Gloomy consumers and an expected further rise in unemployment will set the scene a week out from the government’s economic update.
The Australian Bureau of Statistics will release the June labour force figures on Thursday.
Unemployment rose to 7.1 per cent in May but Treasurer Josh Frydenberg has conceded the real rate is above 13 per cent once people working zero hours and those who have dropped out of the workforce are taken into account.
Ahead of the official figures, NAB economists said the labour market had stabilised somewhat since May although the recovery has stalled in recent weeks amid growing coronavirus outbreaks in Melbourne and now Sydney.
They forecast 175,000 more people will be in jobs in June but the unemployment rate will rise further as more people start looking for work.
“Overall we expect the unemployment rate to peak at over eight per cent this year – less than previously expected – but for it to only recover gradually over the next two years, reaching 5.8 per cent at end-2022,” the bank’s July forward view said.
The return to lockdowns in Melbourne over the past few weeks dragged consumer confidence back down, with the Westpac-Melbourne Institute survey released on Wednesday showing all the gains of June were wiped out in July.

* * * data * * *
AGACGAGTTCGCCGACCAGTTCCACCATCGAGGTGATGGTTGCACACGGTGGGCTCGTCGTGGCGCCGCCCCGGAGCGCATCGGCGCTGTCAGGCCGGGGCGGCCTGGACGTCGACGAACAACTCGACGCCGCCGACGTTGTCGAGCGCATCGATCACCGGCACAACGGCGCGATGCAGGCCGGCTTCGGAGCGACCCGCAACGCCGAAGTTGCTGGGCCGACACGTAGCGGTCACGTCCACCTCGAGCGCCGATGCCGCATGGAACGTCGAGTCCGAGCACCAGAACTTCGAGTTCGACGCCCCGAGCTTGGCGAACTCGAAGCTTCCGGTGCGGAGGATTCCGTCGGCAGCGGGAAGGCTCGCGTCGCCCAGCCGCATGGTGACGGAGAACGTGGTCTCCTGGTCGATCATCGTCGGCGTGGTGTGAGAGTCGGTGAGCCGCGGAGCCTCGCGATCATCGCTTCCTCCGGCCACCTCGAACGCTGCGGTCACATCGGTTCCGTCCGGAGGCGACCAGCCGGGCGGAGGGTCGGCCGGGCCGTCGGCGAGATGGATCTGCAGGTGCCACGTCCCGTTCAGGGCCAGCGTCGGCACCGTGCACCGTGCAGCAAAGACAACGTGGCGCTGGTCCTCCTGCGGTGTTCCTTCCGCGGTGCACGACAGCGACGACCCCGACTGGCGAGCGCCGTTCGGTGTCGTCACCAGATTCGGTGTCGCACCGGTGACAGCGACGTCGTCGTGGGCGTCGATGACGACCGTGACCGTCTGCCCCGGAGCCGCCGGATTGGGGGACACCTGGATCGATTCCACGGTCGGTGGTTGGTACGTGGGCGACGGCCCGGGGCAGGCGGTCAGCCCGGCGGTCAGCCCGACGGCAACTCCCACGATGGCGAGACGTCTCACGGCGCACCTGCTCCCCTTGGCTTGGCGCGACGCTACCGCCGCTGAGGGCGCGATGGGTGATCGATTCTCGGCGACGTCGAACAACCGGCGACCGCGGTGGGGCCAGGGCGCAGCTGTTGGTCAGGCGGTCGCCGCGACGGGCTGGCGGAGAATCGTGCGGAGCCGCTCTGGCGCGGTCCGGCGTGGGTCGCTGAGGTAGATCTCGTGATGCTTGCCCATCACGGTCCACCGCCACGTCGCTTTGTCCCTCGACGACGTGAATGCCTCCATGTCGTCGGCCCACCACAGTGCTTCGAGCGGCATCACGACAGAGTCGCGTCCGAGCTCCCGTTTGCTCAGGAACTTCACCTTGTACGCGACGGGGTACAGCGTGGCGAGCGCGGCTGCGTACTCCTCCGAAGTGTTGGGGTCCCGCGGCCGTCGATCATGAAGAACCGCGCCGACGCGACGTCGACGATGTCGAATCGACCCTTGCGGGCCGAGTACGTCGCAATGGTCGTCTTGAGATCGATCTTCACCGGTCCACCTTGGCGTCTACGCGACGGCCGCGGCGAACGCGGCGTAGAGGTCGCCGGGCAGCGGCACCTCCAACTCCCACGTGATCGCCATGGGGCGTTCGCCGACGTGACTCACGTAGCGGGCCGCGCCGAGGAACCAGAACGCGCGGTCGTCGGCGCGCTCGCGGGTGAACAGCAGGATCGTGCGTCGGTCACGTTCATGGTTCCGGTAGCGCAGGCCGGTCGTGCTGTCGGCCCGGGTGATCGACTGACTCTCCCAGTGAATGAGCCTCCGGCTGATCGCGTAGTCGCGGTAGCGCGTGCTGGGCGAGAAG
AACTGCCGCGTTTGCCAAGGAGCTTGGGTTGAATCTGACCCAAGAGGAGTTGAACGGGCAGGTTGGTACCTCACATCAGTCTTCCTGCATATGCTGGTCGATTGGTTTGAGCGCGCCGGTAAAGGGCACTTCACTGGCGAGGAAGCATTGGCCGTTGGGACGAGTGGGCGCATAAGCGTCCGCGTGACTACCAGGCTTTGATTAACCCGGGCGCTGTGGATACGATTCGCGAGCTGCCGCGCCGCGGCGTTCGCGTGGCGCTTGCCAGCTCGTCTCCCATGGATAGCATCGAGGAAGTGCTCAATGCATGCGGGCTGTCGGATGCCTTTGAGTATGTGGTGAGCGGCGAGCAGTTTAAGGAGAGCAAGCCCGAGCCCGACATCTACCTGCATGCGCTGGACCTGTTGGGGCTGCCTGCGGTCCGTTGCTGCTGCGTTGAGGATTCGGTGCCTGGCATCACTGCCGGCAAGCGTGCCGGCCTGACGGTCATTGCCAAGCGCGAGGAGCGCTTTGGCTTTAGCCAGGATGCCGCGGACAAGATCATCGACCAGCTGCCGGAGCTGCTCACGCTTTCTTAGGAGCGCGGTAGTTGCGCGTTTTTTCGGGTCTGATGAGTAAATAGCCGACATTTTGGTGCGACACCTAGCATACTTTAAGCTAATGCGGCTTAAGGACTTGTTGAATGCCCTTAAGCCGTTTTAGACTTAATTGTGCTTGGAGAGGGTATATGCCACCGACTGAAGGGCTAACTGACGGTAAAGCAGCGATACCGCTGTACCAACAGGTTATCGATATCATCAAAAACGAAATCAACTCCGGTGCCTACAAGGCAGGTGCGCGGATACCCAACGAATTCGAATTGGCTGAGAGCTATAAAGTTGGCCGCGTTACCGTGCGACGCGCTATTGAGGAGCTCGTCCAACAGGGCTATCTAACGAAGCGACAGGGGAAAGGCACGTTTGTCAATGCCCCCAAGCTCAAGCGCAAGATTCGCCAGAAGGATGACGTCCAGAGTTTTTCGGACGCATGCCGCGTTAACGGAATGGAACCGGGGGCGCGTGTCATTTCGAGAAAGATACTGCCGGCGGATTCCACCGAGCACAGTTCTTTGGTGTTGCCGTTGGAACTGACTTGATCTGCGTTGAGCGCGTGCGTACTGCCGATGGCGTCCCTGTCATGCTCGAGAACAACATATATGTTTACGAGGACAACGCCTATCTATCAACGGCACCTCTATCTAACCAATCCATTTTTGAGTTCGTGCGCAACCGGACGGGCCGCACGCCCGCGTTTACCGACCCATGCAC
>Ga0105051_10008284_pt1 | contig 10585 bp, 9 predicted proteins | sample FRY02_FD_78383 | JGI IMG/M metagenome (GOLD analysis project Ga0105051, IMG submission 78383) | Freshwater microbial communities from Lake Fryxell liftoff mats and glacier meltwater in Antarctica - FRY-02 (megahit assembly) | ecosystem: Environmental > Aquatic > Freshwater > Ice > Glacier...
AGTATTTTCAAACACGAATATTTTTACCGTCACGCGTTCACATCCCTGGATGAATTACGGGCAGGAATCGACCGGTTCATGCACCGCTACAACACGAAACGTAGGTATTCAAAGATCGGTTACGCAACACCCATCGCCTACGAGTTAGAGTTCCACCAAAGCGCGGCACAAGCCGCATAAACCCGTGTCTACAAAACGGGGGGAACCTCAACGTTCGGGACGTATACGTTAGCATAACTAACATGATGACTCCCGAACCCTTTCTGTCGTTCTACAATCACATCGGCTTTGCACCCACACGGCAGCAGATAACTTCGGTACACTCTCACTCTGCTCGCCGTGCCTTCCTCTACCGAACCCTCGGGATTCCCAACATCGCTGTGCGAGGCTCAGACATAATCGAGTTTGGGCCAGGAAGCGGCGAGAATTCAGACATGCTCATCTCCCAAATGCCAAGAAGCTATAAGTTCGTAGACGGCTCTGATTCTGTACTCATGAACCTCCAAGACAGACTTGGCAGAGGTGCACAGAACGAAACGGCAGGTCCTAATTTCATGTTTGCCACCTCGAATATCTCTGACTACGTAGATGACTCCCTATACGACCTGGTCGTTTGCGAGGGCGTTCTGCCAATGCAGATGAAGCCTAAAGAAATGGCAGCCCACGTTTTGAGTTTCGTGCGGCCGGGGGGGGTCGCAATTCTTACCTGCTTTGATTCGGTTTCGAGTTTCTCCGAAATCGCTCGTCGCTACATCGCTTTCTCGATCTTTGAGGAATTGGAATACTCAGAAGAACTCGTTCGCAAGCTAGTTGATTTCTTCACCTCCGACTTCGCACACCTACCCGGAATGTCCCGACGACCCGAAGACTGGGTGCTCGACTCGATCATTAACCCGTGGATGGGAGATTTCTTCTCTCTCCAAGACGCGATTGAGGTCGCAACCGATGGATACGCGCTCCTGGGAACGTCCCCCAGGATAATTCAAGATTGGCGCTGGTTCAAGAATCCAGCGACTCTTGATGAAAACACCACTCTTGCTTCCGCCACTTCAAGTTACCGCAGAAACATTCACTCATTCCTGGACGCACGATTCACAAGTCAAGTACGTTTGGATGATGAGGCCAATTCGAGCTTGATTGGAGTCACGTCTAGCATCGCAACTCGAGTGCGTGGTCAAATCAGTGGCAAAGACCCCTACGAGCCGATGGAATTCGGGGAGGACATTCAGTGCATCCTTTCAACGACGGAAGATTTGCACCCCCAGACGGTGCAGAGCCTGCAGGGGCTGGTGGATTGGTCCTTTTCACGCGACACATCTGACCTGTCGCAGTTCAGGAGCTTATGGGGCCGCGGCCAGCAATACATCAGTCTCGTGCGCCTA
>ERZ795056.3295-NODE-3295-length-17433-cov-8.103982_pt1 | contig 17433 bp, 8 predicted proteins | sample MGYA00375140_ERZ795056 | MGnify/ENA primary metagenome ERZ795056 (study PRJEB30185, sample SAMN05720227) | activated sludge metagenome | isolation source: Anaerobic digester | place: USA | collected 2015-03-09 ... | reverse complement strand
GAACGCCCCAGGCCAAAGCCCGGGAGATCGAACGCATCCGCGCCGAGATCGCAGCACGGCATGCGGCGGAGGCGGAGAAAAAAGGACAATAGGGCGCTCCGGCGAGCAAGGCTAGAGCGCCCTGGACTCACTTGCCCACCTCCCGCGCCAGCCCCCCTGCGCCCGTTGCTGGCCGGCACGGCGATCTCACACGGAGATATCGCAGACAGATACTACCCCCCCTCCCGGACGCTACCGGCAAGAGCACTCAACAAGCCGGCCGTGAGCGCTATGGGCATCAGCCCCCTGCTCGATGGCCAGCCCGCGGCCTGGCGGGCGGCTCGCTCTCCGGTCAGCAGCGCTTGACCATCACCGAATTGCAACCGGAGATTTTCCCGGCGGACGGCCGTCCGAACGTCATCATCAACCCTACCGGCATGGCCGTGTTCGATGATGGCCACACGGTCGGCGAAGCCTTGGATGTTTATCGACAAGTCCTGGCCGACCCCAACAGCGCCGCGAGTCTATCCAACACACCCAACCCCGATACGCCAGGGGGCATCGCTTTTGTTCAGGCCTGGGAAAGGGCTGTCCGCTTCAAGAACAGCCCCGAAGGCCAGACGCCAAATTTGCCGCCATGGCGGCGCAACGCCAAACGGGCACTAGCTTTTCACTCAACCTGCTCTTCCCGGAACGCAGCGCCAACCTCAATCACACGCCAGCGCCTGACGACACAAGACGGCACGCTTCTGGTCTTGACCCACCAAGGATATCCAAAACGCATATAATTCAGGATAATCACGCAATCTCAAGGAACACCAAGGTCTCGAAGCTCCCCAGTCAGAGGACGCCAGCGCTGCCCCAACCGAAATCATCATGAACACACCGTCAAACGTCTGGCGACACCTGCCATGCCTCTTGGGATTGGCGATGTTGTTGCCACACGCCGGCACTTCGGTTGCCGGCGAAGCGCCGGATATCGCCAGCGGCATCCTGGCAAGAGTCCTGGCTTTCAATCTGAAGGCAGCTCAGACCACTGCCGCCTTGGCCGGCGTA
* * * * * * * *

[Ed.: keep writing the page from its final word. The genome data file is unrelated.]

Consumer sentiment in Melbourne dropped more than 10 per cent, while elsewhere in the country it fell by 4.5 points.
Company directors are calling on the government to extend a range of temporary relief measures including a pause on insolvency proceedings and the ability to hold virtual annual general meetings.
Australian Institute of Company Directors head Angus Armour says the effects of the pandemic will linger well beyond the initial six months most measures were scheduled.
He also wants to see a cautious and tapered approach to withdrawing the JobKeeper wage subsidies and other support measures.
Mr Frydenberg will outline the future of JobKeeper and the increased JobSeeker dole payment when he gives an economic update on July 23.